We’re inundated on a persistent basis by toppling amounts of information, five times the amount consumed daily in 1986. This is tantamount to reading 174 newspapers a day, cover to cover. So says Daniel Levitin, Ph.D., neuroscientist and the author of The Organized Mind: Thinking Straight in an Age of Information Overload. Are you keeping up? Silly question—the reasonable part of us knows that’s no longer possible.
Try telling that to your brain, though, sold as it’s been on the merits of binge information consumption, often combined with multitasking—that well-marketed illusion that obscures the fact that the brain is primarily designed to focus on one task at a time and, when it’s called on to multitask, it does so at a cost. Productivity, accuracy, and levels of personal and professional satisfaction all suffer. There’s a neuropsychological price, as well; extreme periods of unrelenting brain on-ness deplete glucose and other metabolic resources, vital neuronutrients that would otherwise be used for deeper, soul-feeding levels of immersion and focus. In Dr. Levitin’s words, “Multitasking is metabolically expensive.” From the vantage point of the human spirit, it’s downright dispiriting.
Add to this the ballooning number of choices we’re called on to make in our increasingly-congested marketplace—podcasts, cold-pressed drinks, phones, news feeds, pens, IG posts, running shoes, microbrews, etc.—against a backdrop of the too-often alarming soundtrack of our broadcast and social media and you can begin to hear, if you listen closely, the unmistakable sound of your own besieged, beleaguered brain begging for relief.
Fortunately, you know just where to find it. You’ve known this all your life, having mastered these kinds of skillful reprieves as a young one romping in the park, darting through the forest, or losing yourself in the reveries of your own imaginings, those days when your curious, meandering mind led the way in the direction of the possible.
The brain is like a see-saw, Dr. Levitin offers, shifting naturally between two modes of attention: task-focused and mind-wandering—the brain’s day-dreaming mode which, Dr. Levitin suggests, is the mind’s natural state. We’re born into this mode, inhabit it for much of our early life, and often carry an overarching, aching wish to return. In mind-wandering mode, there are no performance goals or productivity benchmarks. Instead, the mind freely roams, led by the allure of piqued curiosity and unquenchable interest. That initial spark of insight that often precedes task-focused problem-solving and creativity is most likely to occur in mind-wandering mode. Perhaps most important, this meandering, dreamlike mode replenishes and restores supplies of essential neuronutrients drained by too much think-think/go-go/do-do.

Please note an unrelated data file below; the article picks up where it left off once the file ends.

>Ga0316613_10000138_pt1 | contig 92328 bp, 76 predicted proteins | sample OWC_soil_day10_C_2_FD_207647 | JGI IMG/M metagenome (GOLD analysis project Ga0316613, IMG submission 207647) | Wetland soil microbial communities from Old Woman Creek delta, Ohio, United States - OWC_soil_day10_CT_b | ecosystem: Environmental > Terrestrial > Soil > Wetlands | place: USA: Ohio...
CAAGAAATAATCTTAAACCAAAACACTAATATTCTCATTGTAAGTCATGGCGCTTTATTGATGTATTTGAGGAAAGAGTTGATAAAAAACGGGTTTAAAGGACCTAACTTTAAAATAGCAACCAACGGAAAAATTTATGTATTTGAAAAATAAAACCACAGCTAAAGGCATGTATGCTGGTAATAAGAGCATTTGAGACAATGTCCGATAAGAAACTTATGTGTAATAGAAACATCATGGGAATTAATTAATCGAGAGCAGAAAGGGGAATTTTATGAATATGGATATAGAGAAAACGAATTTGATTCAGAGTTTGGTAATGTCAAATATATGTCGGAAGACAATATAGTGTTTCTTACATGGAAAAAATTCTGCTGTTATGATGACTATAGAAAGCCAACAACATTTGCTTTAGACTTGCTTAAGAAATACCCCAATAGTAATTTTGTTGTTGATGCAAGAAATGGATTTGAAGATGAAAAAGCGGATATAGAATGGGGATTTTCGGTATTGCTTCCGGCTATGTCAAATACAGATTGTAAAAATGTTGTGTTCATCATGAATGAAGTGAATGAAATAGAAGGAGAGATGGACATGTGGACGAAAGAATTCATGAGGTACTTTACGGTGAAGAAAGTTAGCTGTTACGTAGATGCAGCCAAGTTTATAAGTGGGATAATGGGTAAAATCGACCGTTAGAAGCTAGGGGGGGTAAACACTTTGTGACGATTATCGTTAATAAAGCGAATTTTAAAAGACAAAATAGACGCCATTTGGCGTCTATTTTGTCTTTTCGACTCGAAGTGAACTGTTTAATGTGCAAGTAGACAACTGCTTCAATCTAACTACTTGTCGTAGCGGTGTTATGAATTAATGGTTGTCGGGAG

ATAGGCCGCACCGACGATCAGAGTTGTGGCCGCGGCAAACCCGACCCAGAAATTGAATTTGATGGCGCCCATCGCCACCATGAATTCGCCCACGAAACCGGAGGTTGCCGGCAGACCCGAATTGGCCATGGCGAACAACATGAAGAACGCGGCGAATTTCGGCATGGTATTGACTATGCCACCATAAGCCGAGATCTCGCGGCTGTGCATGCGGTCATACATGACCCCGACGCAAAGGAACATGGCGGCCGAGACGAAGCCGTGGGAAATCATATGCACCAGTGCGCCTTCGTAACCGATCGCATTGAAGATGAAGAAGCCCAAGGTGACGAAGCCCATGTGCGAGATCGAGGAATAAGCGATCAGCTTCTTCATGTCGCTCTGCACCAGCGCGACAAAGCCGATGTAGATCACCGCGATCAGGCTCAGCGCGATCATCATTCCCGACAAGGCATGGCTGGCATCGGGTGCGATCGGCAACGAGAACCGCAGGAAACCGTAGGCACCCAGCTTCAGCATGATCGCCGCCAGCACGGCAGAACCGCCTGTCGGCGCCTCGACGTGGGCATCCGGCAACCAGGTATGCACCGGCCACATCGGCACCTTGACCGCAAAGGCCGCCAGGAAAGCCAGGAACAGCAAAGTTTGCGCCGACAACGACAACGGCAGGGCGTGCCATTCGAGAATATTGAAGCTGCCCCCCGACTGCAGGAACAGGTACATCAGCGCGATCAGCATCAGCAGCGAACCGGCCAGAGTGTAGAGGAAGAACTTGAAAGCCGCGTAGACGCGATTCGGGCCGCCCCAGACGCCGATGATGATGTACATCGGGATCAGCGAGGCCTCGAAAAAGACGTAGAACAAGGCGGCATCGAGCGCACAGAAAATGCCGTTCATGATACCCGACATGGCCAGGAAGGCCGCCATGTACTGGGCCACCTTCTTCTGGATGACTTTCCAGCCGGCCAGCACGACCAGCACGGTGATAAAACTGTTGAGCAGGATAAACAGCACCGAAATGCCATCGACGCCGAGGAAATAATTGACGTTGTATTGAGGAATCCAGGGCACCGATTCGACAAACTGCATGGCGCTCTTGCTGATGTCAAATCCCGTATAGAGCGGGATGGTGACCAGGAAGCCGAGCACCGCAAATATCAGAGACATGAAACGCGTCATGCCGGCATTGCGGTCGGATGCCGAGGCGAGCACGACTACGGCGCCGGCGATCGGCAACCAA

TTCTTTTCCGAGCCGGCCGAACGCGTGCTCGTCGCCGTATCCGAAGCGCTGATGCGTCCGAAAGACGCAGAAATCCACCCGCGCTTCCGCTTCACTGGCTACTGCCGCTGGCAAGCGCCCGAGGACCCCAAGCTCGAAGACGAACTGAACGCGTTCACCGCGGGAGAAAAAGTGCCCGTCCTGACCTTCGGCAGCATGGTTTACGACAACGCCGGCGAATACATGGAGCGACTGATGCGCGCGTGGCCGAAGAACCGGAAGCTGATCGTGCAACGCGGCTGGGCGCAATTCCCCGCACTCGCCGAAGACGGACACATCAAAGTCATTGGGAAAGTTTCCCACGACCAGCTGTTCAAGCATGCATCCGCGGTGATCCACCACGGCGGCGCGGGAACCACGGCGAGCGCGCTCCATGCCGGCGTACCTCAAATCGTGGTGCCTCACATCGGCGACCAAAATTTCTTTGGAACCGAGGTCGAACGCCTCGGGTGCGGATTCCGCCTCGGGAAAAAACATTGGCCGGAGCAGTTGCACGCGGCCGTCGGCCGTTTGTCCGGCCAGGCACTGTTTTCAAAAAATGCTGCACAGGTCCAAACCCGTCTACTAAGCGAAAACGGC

The benefits of mind-wandering are indisputable if we’re to bring full mind capacity to those tasks commanding our attention. And yet, we can find ourselves treating the meandering mode as discretionary and even disposable, “child’s play” that we can no longer shoehorn in. Yet, the research is clear: Disproportionate involvement in task-focused activities without a commensurate level of mind-wandering is tantamount to placing a foot on one side of the see-saw and then wondering why the ride is no longer fun.
It’s possible to inoculate, restore and replenish your brain and your being with ample amounts of mind-wandering and, fortunately, it doesn’t take a whole lot to make it happen. Is there a park within walking distance of your front door? How about a deep forest? When was the last time you visited? Too much rain or cold or snow or darkness to venture out? No worries—you can reap fortifying, neuronutritional benefits by mind-wandering from the comfort of the chair you’re sitting in right now, as the portal into this mode can often be found at the threshold of good reading. In her seminal work, Women Who Run With the Wolves, Clarissa Pinkola Estés, Ph.D. observes:
There is around us and about us a constant beckoning world, one which insinuates itself into our lives, arousing and creating appetite where there was little or none before. In this sort of choice, we choose a thing because it just happened to be beneath our noses at that moment in time. It is not necessarily what we want, but it is interesting, and the longer we gaze at it, the more compelling it becomes.
When we are connected to the instinctual self, to the soul which is natural and wild, then instead of looking over whatever happens to be on display, we say to ourselves, “What am I hungry for?”
Is that on the smörgåsbord? Maybe yes and maybe no. In most cases, probably not. We will have to quest for it a little bit–sometimes for a considerable time. But in the end we shall find it, and be glad we took soundings about our deeper longings.
Image: Wassily, My Muse. Watercolor, pastel, collage